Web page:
Tim:                Love it mate! We should finish the episode with that Elton John song “I’m Still Standing

James:            We’re okay with the loyal, what is it?

Tim:                Royalites or whatever you call it.

James:            Yeah, I think Dan Andrews is the authority on this, but I think if people aren’t listening to our shows to get free Elton John music, then it’s okay.

Tim:                Yeah, well they damn well should be. You know? What’s your favorite Elton John song?

James:            Well, I’m trying to think of it. I don’t the names, I’m helpless with the names but there’s.

Tim:                 Which one is proper.

James:            Well give me some names.

Tim:                You know, I’ll give you time to think. Well, I went to the U2 concert, that 360 concert last year or the year before, and they strolled out on to the stage to rocket man and it was mind blowing. It was absolutely mind blowing. That’s a pretty good song that one – “I’m Still Standing” (Aussie’s proudest moment). What about “Norma Jean” or “Candle in the Wind”, or whatever they call it?

James:            No, I think for me it’s…God! He’s got so many, he’s got “Nikita”, he’s got, no no, “Candle in the Wind” I think that, yeah that one is.

Tim:                Hey mate, we better wrap it there because I’ve got an interview for Small Business Big Marketing scheduled in 15 minutes, so I need to get my head around that. And I’ve been doing a guy who’s trying to get a date with Kylie Minogue.

James:            Is she single?

Tim:                I don’t think that matters. All in the spirit of charity. Well, it’s important for Kylie, for him, you know, he just wants to raise money for a particular charity so I thought it was kind of interesting. That is happening in 15 minutes and I just need to, I want to go and listen to a bit of “Locomotion” to get myself into the spirit. Thank you mate! Well, Jimmy, FreedomOcean is where you can find our rants and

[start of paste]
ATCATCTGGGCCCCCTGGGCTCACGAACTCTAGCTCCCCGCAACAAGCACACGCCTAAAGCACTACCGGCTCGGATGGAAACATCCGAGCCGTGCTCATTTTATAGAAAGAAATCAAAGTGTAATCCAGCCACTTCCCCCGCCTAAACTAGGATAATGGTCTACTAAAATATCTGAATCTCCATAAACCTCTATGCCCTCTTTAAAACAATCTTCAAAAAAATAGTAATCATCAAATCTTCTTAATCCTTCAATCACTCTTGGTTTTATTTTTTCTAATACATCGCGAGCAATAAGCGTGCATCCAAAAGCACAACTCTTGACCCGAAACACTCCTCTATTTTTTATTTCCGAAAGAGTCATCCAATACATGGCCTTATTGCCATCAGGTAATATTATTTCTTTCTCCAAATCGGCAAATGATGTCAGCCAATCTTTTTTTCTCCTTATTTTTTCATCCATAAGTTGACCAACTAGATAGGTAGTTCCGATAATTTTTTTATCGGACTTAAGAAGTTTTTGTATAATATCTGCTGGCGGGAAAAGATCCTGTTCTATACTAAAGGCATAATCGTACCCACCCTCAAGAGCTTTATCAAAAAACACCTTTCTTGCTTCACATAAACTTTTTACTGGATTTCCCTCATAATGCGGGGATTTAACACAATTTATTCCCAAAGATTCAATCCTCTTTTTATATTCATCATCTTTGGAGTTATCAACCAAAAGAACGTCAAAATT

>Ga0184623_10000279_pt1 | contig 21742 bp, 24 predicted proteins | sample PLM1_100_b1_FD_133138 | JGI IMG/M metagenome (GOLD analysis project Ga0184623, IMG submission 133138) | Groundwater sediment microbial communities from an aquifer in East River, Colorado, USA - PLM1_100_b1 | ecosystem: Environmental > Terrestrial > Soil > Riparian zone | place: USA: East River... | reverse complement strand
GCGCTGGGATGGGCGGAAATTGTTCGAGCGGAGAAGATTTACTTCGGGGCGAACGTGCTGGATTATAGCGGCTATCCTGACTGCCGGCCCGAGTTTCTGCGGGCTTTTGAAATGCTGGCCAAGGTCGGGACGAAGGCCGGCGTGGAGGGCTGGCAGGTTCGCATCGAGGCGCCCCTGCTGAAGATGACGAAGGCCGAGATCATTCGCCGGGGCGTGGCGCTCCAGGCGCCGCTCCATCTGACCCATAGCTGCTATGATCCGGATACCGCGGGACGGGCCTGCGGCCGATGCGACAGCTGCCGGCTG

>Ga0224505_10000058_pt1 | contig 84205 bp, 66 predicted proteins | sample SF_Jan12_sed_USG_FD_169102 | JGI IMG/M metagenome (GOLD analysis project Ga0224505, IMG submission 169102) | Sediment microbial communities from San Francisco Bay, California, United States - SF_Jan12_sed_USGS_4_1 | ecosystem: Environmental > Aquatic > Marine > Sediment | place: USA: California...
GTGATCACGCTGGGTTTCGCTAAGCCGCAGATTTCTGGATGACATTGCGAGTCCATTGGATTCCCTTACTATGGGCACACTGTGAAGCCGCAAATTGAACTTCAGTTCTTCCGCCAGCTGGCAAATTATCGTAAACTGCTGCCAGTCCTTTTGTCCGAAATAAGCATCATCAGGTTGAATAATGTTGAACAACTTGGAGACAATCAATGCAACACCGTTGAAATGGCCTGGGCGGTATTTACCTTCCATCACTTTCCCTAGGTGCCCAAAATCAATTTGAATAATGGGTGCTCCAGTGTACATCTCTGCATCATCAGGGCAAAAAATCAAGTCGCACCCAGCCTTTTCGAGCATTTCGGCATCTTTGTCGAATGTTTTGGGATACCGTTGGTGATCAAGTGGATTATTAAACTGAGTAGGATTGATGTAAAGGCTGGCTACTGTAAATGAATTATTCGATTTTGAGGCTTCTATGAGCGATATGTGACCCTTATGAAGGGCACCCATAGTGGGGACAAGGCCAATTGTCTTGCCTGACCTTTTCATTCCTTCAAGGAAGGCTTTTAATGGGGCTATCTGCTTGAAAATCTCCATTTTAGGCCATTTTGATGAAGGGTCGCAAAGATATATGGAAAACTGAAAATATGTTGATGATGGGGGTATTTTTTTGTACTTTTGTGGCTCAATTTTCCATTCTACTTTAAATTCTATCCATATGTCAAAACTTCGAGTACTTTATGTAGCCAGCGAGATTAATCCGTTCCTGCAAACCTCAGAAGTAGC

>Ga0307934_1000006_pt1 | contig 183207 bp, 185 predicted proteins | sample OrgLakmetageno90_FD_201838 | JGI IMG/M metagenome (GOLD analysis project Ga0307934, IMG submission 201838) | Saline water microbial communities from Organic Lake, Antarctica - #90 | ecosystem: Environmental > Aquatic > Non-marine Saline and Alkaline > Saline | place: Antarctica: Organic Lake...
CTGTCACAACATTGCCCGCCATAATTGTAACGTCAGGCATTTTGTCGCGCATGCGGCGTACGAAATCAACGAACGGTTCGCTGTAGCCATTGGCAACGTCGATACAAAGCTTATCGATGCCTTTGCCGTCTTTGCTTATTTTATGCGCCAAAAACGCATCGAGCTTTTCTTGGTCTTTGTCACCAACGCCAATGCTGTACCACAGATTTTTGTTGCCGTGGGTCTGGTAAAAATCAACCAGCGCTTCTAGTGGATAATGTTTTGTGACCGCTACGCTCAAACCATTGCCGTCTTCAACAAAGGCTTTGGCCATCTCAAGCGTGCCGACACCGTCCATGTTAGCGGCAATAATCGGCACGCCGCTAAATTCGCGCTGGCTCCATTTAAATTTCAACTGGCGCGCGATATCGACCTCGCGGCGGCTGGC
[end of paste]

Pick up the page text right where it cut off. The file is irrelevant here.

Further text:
raves and many other things that we do, so go over to FreedomOcean.com and I’ll see you next Friday.

James:            See you then, bye!

Tim:                Bye!

 

  • My biggest “Fear” in sending a video is that I will be wrong or a copycat…I know a good bit about marketing both traditional & online, however I’m afraid I will look back and shake my head… I guess I just need to quit being a baby and just do it! Reminds me of your (James) post in SuperFastBusiness…http://www.superfastbusiness.com/business/are-you-stuck/

    • James

      Exactly – once you get out there you will be really glad you did!

  • Hi Tim and James! Great episode.
    James – What software are you using for the heat maps?

    I was a little surprised when you first mentioned taking down the social following icons – but after it settled in I realized that it’s at least worth testing.

    But don’t you want to leave the Google+ icon so you can get your Authorship? Also, why did you decide to keep the iTunes icon? What makes that one so important to you? I think I know the answer to that question but I don’t want to guess.

    Tim – glad you stuck around 🙂

    Thanks for the show guys!

    • James

      lleane they were social leaking icons I removed not the sharing ones. iTunes stays because we want subscribers. It is dedicated to people listening to our how and having it sync on the iphone /iPad.

  • Joanna

    Hey Tim and James, Great episode. Busy writing tons down!

    Would you please post the link or provide the title to the blog post you referenced about building a training course?

    You mentioned a “Why, What, How and What if” method.

    Thank you, keep up the great work.

  • Kurt Scholle

    Hi guys! Great podcast!

    What were the 2 sharing plugins you mentioned? One was a ‘most popular’ widget.

    Thanks!

    • James

      Social Sharing Toolkit?

  • Len Forsyth

    Hi Guys

    I have a similar question regarding the names of the Scrolling Squeenze plugins and widgets used in example traffic hub site.

    I tried to track down a premium theme named “Dream Glider” (http://i103.photobucket.com/albums/m149/tarpazium/DreamGliderPlugin.jpg), but I was unable to locate it.

    Is it still out there and compatitble with current WP Install instances Ver 3.5 ?

    Thanks

    Len Forsyth

  • eric N

    You got rid of the download links? No I can’t listen at work on my old fashioned mp3 player. boo hoo

    • James

      we cover this in episode 59 – get into the modern century Eric